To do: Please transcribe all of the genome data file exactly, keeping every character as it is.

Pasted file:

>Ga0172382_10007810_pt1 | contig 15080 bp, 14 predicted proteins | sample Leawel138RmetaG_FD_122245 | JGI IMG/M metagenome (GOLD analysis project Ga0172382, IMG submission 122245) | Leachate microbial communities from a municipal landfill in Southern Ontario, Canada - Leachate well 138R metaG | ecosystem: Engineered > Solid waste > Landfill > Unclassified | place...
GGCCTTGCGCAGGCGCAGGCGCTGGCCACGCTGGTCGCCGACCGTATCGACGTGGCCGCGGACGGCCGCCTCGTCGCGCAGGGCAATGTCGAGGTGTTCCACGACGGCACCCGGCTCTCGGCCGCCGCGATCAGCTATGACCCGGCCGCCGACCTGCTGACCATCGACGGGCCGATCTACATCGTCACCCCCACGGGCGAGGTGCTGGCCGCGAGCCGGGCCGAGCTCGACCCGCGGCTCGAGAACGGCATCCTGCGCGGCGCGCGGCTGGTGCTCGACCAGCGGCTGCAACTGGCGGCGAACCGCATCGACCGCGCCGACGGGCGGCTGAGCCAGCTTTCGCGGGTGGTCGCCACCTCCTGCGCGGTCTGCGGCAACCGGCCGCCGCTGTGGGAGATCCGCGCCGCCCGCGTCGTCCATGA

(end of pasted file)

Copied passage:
>Ga0172382_10007810_pt1 | contig 15080 bp, 14 predicted proteins | sample Leawel138RmetaG_FD_122245 | JGI IMG/M metagenome (GOLD analysis project Ga0172382, IMG submission 122245) | Leachate microbial communities from a municipal landfill in Southern Ontario, Canada - Leachate well 138R metaG | ecosystem: Engineered > Solid waste > Landfill > Unclassified | place...
GGCCTTGCGCAGGCGCAGGCGCTGGCCACGCTGGTCGCCGACCGTATCGACGTGGCCGCGGACGGCCGCCTCGTCGCGCAGGGCAATGTCGAGGTGTTCCACGACGGCACCCGGCTCTCGGCCGCCGCGATCAGCTATGACCCGGCCGCCGACCTGCTGACCATCGACGGGCCGATCTACATCGTCACCCCCACGGGCGAGGTGCTGGCCGCGAGCCGGGCCGAGCTCGACCCGCGGCTCGAGAACGGCATCCTGCGCGGCGCGCGGCTGGTGCTCGACCAGCGGCTGCAACTGGCGGCGAACCGCATCGACCGCGCCGACGGGCGGCTGAGCCAGCTTTCGCGGGTGGTCGCCACCTCCTGCGCGGTCTGCGGCAACCGGCCGCCGCTGTGGGAGATCCGCGCCGCCCGCGTCGTCCATGA